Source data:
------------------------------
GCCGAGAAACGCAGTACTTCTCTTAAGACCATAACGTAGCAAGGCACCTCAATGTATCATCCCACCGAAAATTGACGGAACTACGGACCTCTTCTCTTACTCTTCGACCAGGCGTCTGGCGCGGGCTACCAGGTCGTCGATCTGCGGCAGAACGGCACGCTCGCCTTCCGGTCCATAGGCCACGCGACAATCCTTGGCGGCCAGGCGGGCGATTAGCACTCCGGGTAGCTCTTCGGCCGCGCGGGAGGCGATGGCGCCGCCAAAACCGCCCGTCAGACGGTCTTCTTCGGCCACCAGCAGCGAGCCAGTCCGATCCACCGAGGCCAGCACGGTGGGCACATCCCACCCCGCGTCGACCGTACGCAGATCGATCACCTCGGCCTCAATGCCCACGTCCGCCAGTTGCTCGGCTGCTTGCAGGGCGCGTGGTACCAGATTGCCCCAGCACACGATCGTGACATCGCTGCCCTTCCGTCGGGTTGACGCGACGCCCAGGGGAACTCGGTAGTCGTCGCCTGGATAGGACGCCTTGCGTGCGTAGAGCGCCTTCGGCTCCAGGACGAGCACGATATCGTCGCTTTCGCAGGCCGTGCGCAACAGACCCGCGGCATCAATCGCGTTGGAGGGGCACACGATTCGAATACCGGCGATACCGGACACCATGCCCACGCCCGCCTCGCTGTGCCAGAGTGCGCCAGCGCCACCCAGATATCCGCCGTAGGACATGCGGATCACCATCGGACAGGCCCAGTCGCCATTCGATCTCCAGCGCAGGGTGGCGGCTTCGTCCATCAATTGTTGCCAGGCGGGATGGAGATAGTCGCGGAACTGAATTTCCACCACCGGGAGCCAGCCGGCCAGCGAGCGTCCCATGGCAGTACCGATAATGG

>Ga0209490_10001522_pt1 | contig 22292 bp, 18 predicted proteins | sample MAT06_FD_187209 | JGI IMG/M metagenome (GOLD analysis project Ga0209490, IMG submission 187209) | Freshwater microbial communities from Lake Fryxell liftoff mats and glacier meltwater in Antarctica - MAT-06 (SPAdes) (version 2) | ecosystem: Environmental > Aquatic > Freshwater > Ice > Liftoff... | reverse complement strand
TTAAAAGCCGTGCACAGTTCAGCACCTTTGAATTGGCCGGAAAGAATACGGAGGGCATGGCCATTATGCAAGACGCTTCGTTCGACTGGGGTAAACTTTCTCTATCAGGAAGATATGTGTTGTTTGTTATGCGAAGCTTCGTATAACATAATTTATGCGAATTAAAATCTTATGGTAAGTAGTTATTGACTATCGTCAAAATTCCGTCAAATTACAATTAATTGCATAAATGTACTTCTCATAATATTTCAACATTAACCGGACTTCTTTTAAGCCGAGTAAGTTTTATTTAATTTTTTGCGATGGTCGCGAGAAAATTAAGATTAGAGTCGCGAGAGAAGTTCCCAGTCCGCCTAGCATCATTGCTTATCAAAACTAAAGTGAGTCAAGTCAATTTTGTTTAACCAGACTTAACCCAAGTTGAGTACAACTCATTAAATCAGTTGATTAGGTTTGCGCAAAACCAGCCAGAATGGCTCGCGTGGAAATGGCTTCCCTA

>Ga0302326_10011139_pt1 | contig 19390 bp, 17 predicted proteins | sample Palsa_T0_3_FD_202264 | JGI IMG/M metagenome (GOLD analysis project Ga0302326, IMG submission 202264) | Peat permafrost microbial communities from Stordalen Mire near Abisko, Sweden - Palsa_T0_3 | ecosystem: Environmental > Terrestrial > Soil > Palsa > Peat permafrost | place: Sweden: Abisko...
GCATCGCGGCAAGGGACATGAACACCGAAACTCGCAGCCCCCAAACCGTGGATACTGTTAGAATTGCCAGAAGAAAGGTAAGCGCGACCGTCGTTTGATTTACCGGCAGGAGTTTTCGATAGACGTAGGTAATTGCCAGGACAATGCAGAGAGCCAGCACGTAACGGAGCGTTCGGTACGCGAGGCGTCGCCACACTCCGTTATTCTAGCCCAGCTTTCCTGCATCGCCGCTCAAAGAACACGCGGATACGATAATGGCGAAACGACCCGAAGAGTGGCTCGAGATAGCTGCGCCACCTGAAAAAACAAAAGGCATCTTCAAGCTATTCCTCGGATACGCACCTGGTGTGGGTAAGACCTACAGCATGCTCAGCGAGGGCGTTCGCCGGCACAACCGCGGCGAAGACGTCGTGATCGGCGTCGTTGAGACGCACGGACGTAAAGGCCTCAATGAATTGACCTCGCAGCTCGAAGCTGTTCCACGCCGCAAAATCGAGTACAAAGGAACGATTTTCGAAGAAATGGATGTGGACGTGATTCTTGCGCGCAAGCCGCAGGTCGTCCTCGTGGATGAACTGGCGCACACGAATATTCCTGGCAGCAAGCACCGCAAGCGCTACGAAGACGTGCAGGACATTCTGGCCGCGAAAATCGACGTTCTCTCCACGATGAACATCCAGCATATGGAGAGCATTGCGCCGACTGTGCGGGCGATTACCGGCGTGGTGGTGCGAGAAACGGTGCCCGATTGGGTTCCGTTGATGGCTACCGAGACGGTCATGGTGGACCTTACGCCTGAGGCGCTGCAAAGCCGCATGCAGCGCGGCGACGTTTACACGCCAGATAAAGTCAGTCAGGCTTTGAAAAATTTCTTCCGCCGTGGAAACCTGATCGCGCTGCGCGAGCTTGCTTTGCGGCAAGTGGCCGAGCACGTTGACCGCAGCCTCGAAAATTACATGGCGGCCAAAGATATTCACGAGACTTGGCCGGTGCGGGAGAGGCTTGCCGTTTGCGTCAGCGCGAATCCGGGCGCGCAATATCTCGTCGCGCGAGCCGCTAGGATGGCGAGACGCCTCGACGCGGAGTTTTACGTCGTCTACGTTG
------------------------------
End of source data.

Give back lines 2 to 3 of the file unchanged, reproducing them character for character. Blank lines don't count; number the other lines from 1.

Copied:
>Ga0209490_10001522_pt1 | contig 22292 bp, 18 predicted proteins | sample MAT06_FD_187209 | JGI IMG/M metagenome (GOLD analysis project Ga0209490, IMG submission 187209) | Freshwater microbial communities from Lake Fryxell liftoff mats and glacier meltwater in Antarctica - MAT-06 (SPAdes) (version 2) | ecosystem: Environmental > Aquatic > Freshwater > Ice > Liftoff... | reverse complement strand
TTAAAAGCCGTGCACAGTTCAGCACCTTTGAATTGGCCGGAAAGAATACGGAGGGCATGGCCATTATGCAAGACGCTTCGTTCGACTGGGGTAAACTTTCTCTATCAGGAAGATATGTGTTGTTTGTTATGCGAAGCTTCGTATAACATAATTTATGCGAATTAAAATCTTATGGTAAGTAGTTATTGACTATCGTCAAAATTCCGTCAAATTACAATTAATTGCATAAATGTACTTCTCATAATATTTCAACATTAACCGGACTTCTTTTAAGCCGAGTAAGTTTTATTTAATTTTTTGCGATGGTCGCGAGAAAATTAAGATTAGAGTCGCGAGAGAAGTTCCCAGTCCGCCTAGCATCATTGCTTATCAAAACTAAAGTGAGTCAAGTCAATTTTGTTTAACCAGACTTAACCCAAGTTGAGTACAACTCATTAAATCAGTTGATTAGGTTTGCGCAAAACCAGCCAGAATGGCTCGCGTGGAAATGGCTTCCCTA